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Pot Apocalypse Looms, Marijuana Foes Warn

Submitted by Phillip Smith on (Issue #799)
Consequences of Prohibition
Politics & Advocacy

Not everybody is happy with Thursday's Justice Department announcement that it would not interfere with taxed, regulated, and legalized marijuana in Colorado and Washington. While the announcement was greeted with accolades (and some questions) by the drug policy reform community, opponents of marijuana law reform were up in arms and prophesying hellfire and damnation.

It's Reefer Sadness for prohibitonists today.
"Decades from now, the Obama administration will be remembered for undoing years of progress in reducing youth drug use in America," Dr. Paul Chabot of the Coalition for a Drug Free California said in a statement. "This president will be remembered for many failures, but none as large as this one, which will lead to massive youth drug use, destruction of community values, increased addiction and crime rates."

Chabot is also the the coauthor, along with Richard Morgan, of "The Eternal Battle Against Evil: A Comprehensive Strategy to Fight Terrorists, Drug Cartels, Pirates, Gangs, and Organized Crime," and the coalition web site also hawks Morgan's "Soros: The Drug Lord. Pricking the Bubble of American Supremacy."

While Chabot, with his Anslingerian fulminations and Manichean thinking, represents old school Reefer Madness-style prohibitionism, the new school prohibitionists aren't too pleased either.

"We can look forward to more drugged driving accidents, more school drop-outs, and poorer health outcomes as a new Big Marijuana industry targeting kids and minorities emerges to fuel the flames," warned former US Rep. Patrick Kennedy in a statement issued by Project SAM (Smart About Marijuana), a neo-prohibitionist organization that couches its policy aims amid public health concerns.

"This is disappointing, but it is only the first chapter in the long story about marijuana legalization in the US. In many ways, this will quicken the realization among people that more marijuana is never good for any community," said Project SAM cofounder and director Kevin Sabet.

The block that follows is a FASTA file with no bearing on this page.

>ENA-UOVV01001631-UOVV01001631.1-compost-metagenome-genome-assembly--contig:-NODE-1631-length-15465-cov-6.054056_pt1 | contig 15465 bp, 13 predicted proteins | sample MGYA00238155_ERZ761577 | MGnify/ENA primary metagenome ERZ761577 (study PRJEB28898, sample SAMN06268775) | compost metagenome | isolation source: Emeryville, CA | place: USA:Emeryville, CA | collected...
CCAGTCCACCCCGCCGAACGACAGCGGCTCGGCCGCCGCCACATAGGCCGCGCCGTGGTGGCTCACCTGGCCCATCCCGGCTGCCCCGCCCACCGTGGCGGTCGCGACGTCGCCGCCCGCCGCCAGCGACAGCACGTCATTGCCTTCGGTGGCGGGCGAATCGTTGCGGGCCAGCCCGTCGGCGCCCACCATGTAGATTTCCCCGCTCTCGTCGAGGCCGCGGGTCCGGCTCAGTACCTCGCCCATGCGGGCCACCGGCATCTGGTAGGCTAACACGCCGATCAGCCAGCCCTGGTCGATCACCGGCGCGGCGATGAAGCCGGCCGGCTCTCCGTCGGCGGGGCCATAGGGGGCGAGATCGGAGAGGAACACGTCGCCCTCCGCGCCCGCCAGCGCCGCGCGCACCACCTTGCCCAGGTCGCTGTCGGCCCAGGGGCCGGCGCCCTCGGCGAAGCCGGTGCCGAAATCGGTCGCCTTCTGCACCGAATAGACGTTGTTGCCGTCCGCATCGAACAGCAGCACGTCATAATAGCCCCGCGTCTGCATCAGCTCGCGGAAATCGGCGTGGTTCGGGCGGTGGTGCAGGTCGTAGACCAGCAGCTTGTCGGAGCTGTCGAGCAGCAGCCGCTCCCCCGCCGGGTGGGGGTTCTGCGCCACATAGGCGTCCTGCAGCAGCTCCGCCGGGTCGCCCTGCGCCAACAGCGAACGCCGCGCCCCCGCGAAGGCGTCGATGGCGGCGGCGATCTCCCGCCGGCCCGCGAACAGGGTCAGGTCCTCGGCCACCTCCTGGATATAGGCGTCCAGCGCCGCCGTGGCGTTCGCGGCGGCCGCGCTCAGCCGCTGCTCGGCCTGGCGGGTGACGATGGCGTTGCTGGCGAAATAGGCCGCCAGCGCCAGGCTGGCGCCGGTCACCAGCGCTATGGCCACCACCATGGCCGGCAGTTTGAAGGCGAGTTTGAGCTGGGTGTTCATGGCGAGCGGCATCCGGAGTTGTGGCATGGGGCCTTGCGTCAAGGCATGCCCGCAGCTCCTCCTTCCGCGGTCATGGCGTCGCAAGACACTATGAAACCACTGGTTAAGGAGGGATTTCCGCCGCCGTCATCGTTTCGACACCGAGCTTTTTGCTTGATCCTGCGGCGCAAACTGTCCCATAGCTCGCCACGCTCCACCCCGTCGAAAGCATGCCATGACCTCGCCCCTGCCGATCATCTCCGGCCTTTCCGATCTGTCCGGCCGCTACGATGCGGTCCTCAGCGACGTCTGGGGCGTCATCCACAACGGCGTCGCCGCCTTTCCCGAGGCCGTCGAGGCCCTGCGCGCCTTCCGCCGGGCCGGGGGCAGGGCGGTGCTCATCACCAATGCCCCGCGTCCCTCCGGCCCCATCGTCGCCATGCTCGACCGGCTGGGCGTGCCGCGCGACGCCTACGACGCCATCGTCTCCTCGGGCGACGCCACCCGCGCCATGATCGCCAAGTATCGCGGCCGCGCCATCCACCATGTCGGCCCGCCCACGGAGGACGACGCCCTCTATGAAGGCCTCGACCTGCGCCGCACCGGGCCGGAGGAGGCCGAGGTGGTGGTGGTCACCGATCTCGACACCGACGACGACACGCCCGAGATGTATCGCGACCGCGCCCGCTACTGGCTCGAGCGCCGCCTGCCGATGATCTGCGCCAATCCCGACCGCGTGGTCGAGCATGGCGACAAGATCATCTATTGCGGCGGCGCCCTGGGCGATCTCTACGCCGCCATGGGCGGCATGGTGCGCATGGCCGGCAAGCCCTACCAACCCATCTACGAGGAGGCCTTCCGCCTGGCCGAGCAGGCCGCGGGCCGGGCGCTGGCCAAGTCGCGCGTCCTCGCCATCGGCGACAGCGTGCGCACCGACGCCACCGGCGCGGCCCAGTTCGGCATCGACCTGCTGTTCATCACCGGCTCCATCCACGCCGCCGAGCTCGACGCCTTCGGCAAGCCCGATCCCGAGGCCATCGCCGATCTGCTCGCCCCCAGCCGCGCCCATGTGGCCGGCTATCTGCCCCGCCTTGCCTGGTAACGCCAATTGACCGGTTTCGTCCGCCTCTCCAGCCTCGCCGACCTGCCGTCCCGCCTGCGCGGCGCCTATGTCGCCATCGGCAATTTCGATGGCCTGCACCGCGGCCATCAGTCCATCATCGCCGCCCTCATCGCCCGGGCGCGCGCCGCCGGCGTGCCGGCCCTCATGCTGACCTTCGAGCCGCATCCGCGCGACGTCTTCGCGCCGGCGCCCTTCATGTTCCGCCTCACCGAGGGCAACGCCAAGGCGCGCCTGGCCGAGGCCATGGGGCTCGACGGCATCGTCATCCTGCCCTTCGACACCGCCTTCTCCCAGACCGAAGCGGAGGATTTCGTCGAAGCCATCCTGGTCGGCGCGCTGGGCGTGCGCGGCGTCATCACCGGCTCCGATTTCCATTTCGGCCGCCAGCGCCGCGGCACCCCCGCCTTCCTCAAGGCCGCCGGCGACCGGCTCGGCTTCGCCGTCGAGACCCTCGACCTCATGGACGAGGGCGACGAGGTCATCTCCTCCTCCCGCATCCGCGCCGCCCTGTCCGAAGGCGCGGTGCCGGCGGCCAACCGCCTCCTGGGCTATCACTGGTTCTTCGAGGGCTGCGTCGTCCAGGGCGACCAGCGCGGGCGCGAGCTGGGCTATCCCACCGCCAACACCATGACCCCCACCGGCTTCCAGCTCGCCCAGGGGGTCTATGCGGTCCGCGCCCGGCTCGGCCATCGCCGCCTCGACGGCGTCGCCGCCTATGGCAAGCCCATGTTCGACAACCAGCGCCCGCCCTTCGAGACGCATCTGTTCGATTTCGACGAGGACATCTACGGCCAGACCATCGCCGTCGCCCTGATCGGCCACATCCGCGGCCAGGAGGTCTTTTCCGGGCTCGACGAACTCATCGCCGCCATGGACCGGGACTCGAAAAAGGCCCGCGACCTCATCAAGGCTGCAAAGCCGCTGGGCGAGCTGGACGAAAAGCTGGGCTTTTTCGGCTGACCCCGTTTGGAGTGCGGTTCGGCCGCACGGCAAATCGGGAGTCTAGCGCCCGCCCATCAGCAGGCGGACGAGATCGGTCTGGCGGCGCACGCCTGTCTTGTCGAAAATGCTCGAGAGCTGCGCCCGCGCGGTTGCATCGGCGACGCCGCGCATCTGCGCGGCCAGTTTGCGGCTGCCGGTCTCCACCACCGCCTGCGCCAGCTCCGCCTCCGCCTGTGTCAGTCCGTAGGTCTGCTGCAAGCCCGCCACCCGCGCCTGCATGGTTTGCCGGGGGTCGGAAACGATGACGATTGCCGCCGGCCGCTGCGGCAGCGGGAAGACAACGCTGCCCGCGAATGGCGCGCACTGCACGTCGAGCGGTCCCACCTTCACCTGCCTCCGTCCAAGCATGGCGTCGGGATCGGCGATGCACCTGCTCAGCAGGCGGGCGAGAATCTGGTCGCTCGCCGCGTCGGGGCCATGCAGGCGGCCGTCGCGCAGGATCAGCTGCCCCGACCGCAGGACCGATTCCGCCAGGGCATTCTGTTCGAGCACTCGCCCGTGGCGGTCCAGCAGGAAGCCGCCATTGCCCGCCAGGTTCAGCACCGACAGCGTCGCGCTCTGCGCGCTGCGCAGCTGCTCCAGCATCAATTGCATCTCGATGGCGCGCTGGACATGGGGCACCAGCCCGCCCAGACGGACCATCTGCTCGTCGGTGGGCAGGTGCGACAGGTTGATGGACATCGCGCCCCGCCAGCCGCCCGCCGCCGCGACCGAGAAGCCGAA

Project SAM warned that after the Obama administration instructed prosecutors to go easy on medical marijuana in 2009, "public health consequences soared" and called on the federal government to fund "robust data monitoring systems" to track those alleged consequences.

"In Colorado, we've seen an explosion of consequences among kids as a result of the new industry that emerged around so-called medical marijuana after 2009," remarked Christian Thurstone, SAM Board Member and Denver Health treatment provider. "We now have to prepare the floodgates."

Just what will come through those floodgates, though, is unclear. Reform advocates point to 2011 data showing that youth marijuana use declined in Colorado since the state adopted its system of regulated dispensaries in 2009.

CADCA conference (
The taxpayer-funded Community Anti-Drug Coalitions of America (CADCA) also weighed in with disappointment, doom, and gloom.

"The Department of Justice announced that it will not sue to block the implementation of laws in Colorado and Washington that legalize marijuana, despite the fact that these laws are in conflict with federal law," said CADCA head Gen. Arthur Dean in a statement. "CADCA and its more than 5,000 community coalitions across the country have been anticipating a response from the administration that would reaffirm the federal law and slow down this freight train. Instead, this decision sends a message to our citizens, youth, communities, states, and the international community at large that the enforcement of federal law related to marijuana is not a priority."

"The fact remains that smoked marijuana is not medicine, it has damaging effects on the developing adolescent brain, and can be addictive, as evidenced by the fact that 1 in 6 youth who use it will become addicted," Dean claimed, adding that the country is in "a growing crisis" as marijuana law reforms take hold. "The nation looks to our Justice Department to uphold and enforce federal laws. CADCA is disappointed in the Justice Department's decision to abdicate its legal right in this instance. We remain gravely concerned that we as a nation are turning a blind eye to the serious public health and public safety threats associated with widespread marijuana use."

Despite the bitter disappointment of the prohibitionists, marijuana law reform is moving forward, and the momentum is only likely to accelerate in the years to come. We may see in a few years if their dire warnings are correct -- if the country is still standing, that is.

Permission to Reprint: This content is licensed under a modified Creative Commons Attribution license. Content of a purely educational nature in Drug War Chronicle appear courtesy of DRCNet Foundation, unless otherwise noted.